But I also know that I am a very picky writer.  I grow easily frustrated with people who don’t know how to correctly use a semi-colon or who use the word “effect” when they should use “affect.”  I am hyper-concerned with formatting.  I click on Print Preview like 18 times before I print a paper.  I can’t send out the team newsletter without editing it for content, punctuation and spelling.  It’s embarrassing but true.  And I prefer to keep those little neurotic habits to myself.  Collaborative writing promises to expose me for the super freak that I really am.

That being said, I know that working together with others can bring clarity to my writing.  I absolutely loved getting feedback from my writing group at the Minnesota Writing Project last summer.  I needed four intelligent, opinionated and supportive women to be really honest and frank with me in order to grow as a writer.  I listened closely to what they had to say and, as you might expect, we didn’t all agree.  But unlike collaborative writing, I still got to make all of the final editing choices. The writing was mine from beginning to end.

I worry that collaborative writing would involve too much compromise–on ideas, arguments, organization, opening lines, etc.  And I am concerned that all of that compromise might result in a product that, in the end, no one is really too happy with.

I love good storytelling.  I listen to episodes of This American Life on my I-Pod when I take long walks in the summer.  I also love waking up to public radio’s Storycorps when my alarm goes off on Friday mornings.  I don’t necessarily need images to enjoy stories.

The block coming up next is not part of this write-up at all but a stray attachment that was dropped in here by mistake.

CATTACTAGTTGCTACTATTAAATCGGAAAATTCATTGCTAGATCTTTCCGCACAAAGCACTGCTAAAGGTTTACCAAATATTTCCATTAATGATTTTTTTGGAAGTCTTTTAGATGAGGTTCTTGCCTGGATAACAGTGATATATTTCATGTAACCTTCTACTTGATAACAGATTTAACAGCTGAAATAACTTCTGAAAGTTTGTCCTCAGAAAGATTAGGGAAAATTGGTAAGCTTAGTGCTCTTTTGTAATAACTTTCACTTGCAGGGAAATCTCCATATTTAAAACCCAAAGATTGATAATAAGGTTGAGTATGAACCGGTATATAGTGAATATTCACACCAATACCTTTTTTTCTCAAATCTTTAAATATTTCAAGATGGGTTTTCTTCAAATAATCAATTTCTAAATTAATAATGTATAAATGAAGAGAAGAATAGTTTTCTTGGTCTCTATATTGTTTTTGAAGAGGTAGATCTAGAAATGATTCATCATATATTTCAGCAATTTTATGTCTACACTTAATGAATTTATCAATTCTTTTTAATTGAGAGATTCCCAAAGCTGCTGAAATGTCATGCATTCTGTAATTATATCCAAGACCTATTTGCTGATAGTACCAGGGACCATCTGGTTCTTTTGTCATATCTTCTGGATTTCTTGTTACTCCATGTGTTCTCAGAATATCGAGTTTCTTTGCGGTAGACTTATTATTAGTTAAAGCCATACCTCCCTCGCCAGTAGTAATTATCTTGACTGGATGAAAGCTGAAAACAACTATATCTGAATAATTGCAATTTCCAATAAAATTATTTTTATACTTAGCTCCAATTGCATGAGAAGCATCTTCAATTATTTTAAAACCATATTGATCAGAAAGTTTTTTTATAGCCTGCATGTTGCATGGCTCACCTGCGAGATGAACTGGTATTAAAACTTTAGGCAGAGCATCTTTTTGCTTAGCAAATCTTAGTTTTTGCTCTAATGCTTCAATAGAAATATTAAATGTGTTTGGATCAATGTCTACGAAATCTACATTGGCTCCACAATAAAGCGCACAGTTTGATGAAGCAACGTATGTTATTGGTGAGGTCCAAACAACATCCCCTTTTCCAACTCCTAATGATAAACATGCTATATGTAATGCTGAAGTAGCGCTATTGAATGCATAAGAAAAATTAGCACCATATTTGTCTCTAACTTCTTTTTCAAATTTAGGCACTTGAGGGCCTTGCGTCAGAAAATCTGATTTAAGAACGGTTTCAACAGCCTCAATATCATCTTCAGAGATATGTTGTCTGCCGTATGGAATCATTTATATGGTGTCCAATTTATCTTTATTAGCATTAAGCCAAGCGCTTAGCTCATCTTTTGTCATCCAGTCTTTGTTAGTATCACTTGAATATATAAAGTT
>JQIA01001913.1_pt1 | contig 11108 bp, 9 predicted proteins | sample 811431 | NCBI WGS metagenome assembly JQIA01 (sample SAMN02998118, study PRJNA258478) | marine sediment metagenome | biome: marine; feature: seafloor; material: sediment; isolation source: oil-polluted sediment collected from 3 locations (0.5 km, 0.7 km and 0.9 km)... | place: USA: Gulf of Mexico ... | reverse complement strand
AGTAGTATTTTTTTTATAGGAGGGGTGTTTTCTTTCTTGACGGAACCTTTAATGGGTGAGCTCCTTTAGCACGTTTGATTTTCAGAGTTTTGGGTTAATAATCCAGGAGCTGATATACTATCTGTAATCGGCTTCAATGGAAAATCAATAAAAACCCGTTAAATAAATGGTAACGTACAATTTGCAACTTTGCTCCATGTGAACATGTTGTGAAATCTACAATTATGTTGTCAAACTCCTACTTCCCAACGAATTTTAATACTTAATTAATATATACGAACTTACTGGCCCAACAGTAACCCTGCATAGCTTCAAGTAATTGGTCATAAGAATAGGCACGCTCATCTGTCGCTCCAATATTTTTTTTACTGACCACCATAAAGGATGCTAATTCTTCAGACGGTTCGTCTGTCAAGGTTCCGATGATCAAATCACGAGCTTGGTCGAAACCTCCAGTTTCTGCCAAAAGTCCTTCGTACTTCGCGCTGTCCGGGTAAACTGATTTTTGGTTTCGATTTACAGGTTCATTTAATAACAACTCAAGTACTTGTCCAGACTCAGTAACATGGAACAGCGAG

However, I am almost always deeply moved by digital writing.  Last week, for example, I almost cried when I saw the digital writing that we created in just 45 minutes of class time.  The addition of voices and images enhanced our storytelling.  They didn’t overwhelm or cheapen it.

I say this because recently I had a conversation about digital writing with a colleague who is also a gifted writer.  He feels that digital writing cheapens writing because it speeds up the writing process.  Bloggers just “throw up” on the page and that passes for writing.  They aren’t as careful with their words. Writing, he said, should come from a place of deep contemplation. Years of thinking.  Novels are good.  Blogs are bad.

I definitely think amazing writing can come from years of thinking.  But I also think there can be honesty and poignancy in blog posts, podcasts and Voice Threads.  It’s not an either/or.  Digital storytelling is different from simple written text.  At the heart of both though is the quality of a person’s writing and storytelling abilities:

If students don’t take time to write the stories they want to tell with the computer, they won’t get below the surface of their ideas. They may create beautiful slide shows, but they will not tell stories that matter (Miller, 2007, p. 173).

I actually think digital storytelling is more challenging than just writing text. Good digital stories match text to images, voice-overs and music in a cohesive, beautiful way.  Clarity and brevity are important.  So are transitions, pacing, the order of the images and the sound and tone of your voice.  That’s a lot to consider.

Digital storytelling is pretty scary.  I’ve had a lot of training in how to write a good text (upwards of 20 years), but pairing text with audio and images is new to me.  And I have a lot of respect for people who can tell an evocative digital story. My underlying fear is that I’m not creative or artistic enough to tell a good digital story.  Art has never been my strong suit.  But writing has.  I worry that this writing challenge is going to be too much for me.